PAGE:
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Home Funerals and Burials in Massachusetts

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This article comes from the NOFA/Massachusetts 2013 March Issue Newsletter

By Luke Pryjma

As Ann-Elizabeth Barnes of Sacred Undertaking looked
over my rough draft she said, “You also want to die how
you lived your life. That is the key thing for me because
otherwise here I am organic my whole life [then I am] shot
full of embalming fluid and taken out of my own home.”
 
Ann-Elizabeth started doing home funerals when an elderly
friend at church asked her to do his. Although a seemingly
strange request, it wasn’t completely out of the blue; in their
church, a home funeral was often preferred. Her friend
died April 4, 2007. She had guidance and assistance from
Joe Roy, the town funeral director, and the laying out, wake,
and funeral went well. Then a few weeks later a friend died
of cancer and Ann-Elizabeth laid her out, organized her
wake, and officiated at her funeral. In May, another friend
died and in June, her father-in-law passed away. In July,
her aunt and a neighbor’s wife died. In all, Ann-Elizabeth
organized twelve home funerals that year. Joe taught her
what to look out for and how certain deaths require certain
procedures. He offered advice (for instance, don’t do
septicemia) and helped with paperwork or transport. Now
Ann-Elizabeth has a new partner, Jonitha Hasse. They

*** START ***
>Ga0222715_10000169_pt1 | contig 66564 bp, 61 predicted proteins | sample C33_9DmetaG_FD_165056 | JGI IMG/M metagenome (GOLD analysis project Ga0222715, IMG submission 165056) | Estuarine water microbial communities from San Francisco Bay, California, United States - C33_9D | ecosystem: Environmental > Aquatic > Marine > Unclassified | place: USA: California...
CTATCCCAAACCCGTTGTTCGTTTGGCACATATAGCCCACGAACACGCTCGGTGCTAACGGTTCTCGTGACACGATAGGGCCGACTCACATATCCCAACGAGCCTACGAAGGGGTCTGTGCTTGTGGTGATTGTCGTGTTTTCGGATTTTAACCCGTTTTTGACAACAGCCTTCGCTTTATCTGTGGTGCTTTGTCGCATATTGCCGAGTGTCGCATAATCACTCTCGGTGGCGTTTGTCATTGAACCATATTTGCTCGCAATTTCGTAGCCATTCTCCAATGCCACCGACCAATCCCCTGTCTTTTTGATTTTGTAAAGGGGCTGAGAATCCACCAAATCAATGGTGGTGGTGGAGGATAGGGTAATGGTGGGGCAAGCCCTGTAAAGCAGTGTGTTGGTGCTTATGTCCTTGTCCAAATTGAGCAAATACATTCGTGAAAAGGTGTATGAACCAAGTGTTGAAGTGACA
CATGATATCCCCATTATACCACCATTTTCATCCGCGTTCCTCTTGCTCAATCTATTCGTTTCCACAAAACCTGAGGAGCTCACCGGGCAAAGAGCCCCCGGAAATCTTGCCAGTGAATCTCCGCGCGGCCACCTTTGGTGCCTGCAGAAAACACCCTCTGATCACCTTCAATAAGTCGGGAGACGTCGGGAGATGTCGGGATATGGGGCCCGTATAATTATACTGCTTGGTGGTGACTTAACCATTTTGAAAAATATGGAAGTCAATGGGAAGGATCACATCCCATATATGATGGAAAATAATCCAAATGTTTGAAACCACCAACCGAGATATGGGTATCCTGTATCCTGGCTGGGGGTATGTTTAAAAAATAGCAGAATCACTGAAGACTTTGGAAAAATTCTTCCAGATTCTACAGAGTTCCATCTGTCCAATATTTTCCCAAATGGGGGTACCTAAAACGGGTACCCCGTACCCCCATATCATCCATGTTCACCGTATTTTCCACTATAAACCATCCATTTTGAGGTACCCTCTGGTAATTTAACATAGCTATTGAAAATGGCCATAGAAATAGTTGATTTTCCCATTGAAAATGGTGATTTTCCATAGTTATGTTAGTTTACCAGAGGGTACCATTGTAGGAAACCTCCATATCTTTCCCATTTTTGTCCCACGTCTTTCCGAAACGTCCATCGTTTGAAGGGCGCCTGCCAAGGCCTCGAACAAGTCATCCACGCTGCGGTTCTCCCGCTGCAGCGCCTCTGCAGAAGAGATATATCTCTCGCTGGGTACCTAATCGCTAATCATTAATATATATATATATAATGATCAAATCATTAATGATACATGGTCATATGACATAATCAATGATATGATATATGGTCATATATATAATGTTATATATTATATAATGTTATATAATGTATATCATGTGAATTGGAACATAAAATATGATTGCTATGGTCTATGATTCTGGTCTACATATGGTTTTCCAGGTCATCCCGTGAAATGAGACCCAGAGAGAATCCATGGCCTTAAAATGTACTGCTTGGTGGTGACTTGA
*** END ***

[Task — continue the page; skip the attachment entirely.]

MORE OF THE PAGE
work together in both New York and Massachusetts and
continue to work with Joe, referring people to him for
services they do not do. When Ann-Elizabeth and Jonitha
were bringing people to a small cemetery in New York
State, the owner approached them and asked if they wanted
to take over its management. They said sure and now run it
as a non-profit. “Is it a green burial cemetery?” I ask. “It is
now.”
 
The subject of home funerals and burials is a huge one. I
first had an inkling that something was “up” with our
current funeral system when I read The American Way
of Death by Jessica Mitford written in the 1960s. What
Fast Food Nation was to the industrial food system, The
American Way of Death was to our industrial funeral
system. My suspicions were confirmed after going to my
grandparents’ funerals and feeling like I was in a hotel
museum. Years later, I just wanted to know are there simple
caskets and home funerals and burials? If the legalities of
farming can seem daunting, this was a quagmire and I left
the idea alone. Recently, however, a series of events have led
me to a better understanding of home funeral and burial in
Massachusetts.
 
I belong to the Western Massachusetts Permaculture List-
Serve. We have discussed a variety of topics from rocketmass
heaters to holistic investing. Of course we talk about
growing food, too. About a month ago a member wanted
to know if anyone had heard about home funerals and
burials. For the average question posted to the list-serve
we get between two to three responses. Within five days
of this question, there were 46 responses and allusions to
more off-line discussions. They ranged from praise for a